See how Total Eye Care does lunch.
See how Total Eye Care does lunch.
The FDA approved Second Sight’s “bionic” eye. While actually more of a retinal prosthesis, the implant is designed to assist patients with retinitis pigmentosa. The Argus II Retinal Prosthesis System has a resolution of 60 pixels. The device will not provide the HD type of vision that our eyes are capable of; however, more importantly, this technology will greatly aid a blind patient’s mobility and is a revolutionary step forward.
The system consists of a wireless retinal implant that rests on the retina. The patient will wear special glasses that see the image. The image will be sent to a visual processing unit that is worn on the patient’s hip. Once the data is processed it is sent back to the glasses which wirelessly transmit this data to the retinal implant. The implant electrically stimulates the photoreceptors simulating a coarse image. The patient learns how to interpret these light and dark images allowing them to navigate around and among obstacles.
The device was approved for use in Europe last year. Check out the video below from the European branch of the medical device company.
I saw this beautiful video from the PopSci RSS feed Sunday and wanted to share. The video is from The European Southern Observatory which operates four telescopes in the high plains desert of Chile. The visuals are spectacular. Watch it in full screen HD and you will be in awe of our gorgeous sky. Enjoy, you are in for a visual treat.
Today was floater day in the office. The most common questions today were all about floaters. The questions were centered around what do they look like, how do they start and what causes them. Not long ago I published in The Eye Doc blog an article about floaters but sometimes a picture is worth a thousand words. While researching for a future article I came across a very realistic video that does a good job simulating what floaters look like. By the way, most people have some floaters but not everyone has seen their floaters (and some people wish they had never seen their floaters).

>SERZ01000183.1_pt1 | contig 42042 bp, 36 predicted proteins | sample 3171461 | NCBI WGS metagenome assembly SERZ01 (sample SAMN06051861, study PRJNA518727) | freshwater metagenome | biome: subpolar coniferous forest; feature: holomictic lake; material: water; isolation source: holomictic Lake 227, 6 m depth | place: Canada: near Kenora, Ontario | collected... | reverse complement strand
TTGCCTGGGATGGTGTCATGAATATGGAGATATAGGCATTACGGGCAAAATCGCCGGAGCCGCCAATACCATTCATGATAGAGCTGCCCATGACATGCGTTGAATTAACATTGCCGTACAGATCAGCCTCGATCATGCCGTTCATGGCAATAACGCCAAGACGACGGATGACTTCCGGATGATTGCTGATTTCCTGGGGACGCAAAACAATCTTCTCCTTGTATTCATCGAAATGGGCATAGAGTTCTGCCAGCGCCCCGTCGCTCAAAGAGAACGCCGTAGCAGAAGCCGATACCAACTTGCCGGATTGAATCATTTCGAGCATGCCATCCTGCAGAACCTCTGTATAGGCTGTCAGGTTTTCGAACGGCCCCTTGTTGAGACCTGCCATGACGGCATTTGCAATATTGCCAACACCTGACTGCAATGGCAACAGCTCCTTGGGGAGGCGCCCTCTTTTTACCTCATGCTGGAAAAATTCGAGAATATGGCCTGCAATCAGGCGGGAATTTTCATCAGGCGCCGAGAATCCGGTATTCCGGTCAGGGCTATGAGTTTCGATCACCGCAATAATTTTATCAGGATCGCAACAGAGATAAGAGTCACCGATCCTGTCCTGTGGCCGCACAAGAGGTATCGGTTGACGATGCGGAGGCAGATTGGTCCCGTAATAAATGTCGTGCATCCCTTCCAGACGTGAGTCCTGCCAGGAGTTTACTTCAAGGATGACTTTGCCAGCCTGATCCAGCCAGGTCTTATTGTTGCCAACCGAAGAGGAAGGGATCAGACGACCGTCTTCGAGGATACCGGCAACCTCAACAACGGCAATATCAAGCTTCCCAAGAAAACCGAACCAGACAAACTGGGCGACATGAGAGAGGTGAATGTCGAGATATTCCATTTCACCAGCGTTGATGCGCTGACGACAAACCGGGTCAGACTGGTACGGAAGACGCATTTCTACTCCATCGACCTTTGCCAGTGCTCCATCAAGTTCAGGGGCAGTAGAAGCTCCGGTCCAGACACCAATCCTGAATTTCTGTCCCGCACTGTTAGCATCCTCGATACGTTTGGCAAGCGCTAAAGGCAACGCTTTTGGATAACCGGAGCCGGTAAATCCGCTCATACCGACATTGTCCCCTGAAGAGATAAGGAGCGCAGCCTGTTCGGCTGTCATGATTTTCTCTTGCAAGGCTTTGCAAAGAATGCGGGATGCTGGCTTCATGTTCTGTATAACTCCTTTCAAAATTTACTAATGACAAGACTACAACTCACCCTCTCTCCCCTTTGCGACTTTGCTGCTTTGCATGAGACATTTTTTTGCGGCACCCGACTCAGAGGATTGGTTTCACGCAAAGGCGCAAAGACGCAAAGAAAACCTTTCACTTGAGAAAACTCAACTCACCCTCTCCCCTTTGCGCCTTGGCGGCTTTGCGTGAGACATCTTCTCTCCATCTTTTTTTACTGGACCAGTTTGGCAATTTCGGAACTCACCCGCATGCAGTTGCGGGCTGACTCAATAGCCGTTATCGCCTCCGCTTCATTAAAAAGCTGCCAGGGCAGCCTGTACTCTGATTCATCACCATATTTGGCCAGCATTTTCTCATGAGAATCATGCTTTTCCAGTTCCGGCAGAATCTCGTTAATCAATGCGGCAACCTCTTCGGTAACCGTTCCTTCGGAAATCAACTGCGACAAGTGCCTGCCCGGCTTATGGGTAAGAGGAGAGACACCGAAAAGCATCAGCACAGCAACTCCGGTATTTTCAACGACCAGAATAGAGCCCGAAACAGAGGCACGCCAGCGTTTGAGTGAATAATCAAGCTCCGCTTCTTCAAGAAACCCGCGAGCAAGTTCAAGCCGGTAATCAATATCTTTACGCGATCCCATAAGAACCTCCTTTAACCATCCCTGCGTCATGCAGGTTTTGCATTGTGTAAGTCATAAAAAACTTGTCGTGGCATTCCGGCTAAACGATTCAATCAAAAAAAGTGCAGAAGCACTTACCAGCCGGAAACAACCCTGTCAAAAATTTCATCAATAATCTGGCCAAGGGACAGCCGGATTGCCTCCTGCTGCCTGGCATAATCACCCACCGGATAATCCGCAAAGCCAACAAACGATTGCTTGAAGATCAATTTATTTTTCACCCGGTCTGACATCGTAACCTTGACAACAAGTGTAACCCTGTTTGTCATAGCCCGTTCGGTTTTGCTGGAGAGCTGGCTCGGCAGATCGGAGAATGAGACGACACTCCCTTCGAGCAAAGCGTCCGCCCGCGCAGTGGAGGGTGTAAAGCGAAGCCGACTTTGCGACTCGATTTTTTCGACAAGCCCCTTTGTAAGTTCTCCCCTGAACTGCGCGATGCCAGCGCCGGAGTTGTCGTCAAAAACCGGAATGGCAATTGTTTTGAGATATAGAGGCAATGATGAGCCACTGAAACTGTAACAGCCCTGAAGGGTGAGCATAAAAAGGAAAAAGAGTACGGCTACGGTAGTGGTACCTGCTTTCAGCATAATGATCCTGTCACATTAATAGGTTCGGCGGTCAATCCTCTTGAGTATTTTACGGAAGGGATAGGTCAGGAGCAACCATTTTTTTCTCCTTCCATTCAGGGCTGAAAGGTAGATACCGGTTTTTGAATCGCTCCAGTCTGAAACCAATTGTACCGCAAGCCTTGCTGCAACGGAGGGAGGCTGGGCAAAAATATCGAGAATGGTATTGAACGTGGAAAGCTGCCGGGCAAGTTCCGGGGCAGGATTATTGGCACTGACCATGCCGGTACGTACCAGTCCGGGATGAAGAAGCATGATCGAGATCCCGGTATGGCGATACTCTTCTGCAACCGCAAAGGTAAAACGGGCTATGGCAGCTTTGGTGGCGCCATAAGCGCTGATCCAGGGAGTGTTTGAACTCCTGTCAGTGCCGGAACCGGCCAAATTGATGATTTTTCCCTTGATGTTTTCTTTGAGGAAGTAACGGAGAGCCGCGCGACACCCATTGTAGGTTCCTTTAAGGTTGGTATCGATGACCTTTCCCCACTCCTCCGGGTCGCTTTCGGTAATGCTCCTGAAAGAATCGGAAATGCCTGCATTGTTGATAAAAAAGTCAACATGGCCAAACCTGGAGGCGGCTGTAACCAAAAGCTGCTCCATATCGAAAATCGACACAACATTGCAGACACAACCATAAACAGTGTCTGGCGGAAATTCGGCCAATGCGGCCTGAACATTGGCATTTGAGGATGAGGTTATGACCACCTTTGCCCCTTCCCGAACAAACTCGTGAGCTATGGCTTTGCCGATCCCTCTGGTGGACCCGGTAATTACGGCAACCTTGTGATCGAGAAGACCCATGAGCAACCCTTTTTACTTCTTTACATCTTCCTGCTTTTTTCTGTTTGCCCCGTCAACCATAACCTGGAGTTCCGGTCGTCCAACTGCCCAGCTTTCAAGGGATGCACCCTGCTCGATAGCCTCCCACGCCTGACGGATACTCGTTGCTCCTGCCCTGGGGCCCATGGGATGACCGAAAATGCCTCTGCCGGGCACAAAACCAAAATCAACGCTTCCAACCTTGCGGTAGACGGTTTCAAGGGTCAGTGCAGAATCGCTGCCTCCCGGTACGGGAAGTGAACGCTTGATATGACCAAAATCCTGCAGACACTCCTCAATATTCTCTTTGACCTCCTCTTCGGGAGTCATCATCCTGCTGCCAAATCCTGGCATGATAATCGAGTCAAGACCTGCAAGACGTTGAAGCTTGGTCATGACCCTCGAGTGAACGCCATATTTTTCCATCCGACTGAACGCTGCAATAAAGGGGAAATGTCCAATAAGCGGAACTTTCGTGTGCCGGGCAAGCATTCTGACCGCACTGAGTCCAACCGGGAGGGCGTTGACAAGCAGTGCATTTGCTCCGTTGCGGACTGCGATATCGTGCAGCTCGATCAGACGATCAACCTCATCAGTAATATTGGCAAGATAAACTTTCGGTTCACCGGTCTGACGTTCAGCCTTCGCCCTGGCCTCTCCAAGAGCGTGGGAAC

If you want to see your floaters look up at the sky on an overcast day or at an evenly illuminated wall and you will most likely see those wispy cobwebs float by your vision. Check out the video below for a good representation of what a floater looks like. Most people don’t have as many floaters as is shown in the video but you’ll get the idea. If you want to learn more about floaters check out these articles I’ve written about them.
A new study just out showed that took a baby aspirin were twice as likely to have wet age related macular degeneration. The study did not show that the aspirin caused the macular degeneration and the authors did not recommend that patients stop aspirin therapy. Here is a good video discussing the study. Aspirin may be tied to vision loss
Love the video and love this song. Check it out and make sure you watch it in HD, full screen………. enjoy
Here is an excellent video on a mission trip from VOSH Indiana to Villanueva, Honduras. VOSH stands for Volunteer Optometric Services to Humanity. The Lion’s Club collects old eye glasses from doctor’s offices all over the US. These glasses are then catalogued and sent on mission trips with optometrists to underserved areas all over the world. This video shows what happens on a VOSH mission trip from the beginning to the end.
I was lucky enough to go on one of these trips to Costa Rica many years ago with VOSH Illinois, an unforgettable experience. I hope to go again soon.